The Puerto Rico quarter is the second in the 2009 District of Columbia and U.S. Territories Quarters Program. Explorer Christopher Columbus arrived at Puerto Rico ("rich port") in 1493, and it soon became a Spanish colony and important military outpost. Over the years, numerous unsuccessful attempts were made by the French, Dutch and English to conquer the island, but it remained an overseas province of Spain until the Spanish-American War. Under the Treaty of Paris of 1898, it was ceded to the United States, and its residents became American citizens in 1917. On July 3, 1950, Congress passed a law authorizing Puerto Rico to draft its own constitution, and it officially became a United States commonwealth on July 25, 1952.
One of the most characteristic elements of San Juan, Puerto Rico, is its massive belt of walls of stone, built by the Spaniards in the early 16th century to protect the capital city from attacks from the sea. Of particular interest on these walls, which symbolize Puerto Rican strength and fortitude, are the sentry boxes, placed at strategic points along the walls. The sentry box and the walls of San Juan represent Puerto Rico’s rich history, geographical location and defensive role. The Puerto Rico quarter features a historic sentry box and a hibiscus flower with the inscriptions, PUERTO RICO and Isla del Encanto, which means "Isle of Enchantment."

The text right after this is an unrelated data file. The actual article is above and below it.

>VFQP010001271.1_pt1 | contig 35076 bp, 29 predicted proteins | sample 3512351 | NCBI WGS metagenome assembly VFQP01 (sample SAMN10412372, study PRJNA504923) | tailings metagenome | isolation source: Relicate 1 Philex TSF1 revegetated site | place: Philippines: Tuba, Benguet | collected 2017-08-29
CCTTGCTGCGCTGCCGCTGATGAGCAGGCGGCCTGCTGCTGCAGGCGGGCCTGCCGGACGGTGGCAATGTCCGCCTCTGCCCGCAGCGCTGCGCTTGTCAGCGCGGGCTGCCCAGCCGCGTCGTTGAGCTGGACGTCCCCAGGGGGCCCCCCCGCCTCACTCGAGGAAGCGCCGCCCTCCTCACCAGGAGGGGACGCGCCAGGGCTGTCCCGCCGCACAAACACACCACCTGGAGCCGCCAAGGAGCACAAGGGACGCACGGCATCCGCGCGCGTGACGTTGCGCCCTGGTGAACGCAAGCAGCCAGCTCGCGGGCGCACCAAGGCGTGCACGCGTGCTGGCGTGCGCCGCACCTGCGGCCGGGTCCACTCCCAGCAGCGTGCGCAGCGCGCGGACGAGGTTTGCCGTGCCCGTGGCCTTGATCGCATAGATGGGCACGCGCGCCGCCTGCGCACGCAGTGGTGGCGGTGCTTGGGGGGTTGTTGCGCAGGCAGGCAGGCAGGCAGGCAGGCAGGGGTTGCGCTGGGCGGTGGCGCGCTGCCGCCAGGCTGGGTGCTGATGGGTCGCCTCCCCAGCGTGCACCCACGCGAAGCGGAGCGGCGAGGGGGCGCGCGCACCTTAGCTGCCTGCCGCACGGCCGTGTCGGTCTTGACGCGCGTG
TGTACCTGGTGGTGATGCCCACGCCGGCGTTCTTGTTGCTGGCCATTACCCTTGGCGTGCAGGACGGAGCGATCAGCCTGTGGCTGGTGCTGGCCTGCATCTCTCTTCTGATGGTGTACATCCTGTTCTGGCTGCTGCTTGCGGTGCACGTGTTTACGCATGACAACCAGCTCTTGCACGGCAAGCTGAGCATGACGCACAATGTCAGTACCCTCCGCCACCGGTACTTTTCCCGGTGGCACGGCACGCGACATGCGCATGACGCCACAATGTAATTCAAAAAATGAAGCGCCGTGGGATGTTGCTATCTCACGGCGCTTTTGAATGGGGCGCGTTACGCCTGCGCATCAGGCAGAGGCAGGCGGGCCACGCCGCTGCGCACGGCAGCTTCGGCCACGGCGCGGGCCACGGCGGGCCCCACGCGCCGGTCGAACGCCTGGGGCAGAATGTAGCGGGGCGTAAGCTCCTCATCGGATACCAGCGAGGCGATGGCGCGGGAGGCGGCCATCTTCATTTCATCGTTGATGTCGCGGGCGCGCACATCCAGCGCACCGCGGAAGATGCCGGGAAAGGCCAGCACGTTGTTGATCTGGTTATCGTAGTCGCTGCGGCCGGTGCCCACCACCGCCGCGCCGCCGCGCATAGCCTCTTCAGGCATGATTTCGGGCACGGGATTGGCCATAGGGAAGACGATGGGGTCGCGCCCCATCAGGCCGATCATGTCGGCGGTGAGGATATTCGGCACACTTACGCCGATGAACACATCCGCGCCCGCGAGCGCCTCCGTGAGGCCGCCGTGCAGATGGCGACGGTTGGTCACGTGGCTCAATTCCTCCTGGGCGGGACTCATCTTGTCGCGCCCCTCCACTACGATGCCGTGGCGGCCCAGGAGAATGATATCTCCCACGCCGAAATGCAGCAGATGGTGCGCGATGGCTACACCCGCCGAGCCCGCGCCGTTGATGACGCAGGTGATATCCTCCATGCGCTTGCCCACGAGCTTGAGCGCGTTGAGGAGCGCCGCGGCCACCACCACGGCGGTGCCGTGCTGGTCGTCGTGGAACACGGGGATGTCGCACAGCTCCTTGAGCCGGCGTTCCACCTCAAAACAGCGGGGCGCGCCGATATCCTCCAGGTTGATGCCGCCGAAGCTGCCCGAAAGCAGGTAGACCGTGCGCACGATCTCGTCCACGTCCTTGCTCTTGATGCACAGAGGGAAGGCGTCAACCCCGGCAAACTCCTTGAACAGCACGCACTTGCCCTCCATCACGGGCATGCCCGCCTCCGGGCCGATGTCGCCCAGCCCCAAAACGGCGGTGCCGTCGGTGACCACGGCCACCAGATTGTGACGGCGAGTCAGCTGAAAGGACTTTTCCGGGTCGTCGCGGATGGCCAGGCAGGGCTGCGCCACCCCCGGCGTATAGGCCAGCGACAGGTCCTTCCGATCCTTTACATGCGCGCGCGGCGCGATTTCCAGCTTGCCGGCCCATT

A commission established by Puerto Rico Governor Aníbal Acevedo-Vilá and chaired by the director of the Puerto Rico Culture Institute developed two reverse design narratives emblematic of the territory—the sentry box and one featuring the Palacio de Santa Catalina (Santa Catalina Palace), today the official residence of the governor. These narratives were forwarded to the United States Mint for the production of artistic renderings, which were then proposed to the commonwealth. Governor Acevedo-Vilá recommended the sentry box design, and the Secretary of the Treasury approved it on July 31, 2008.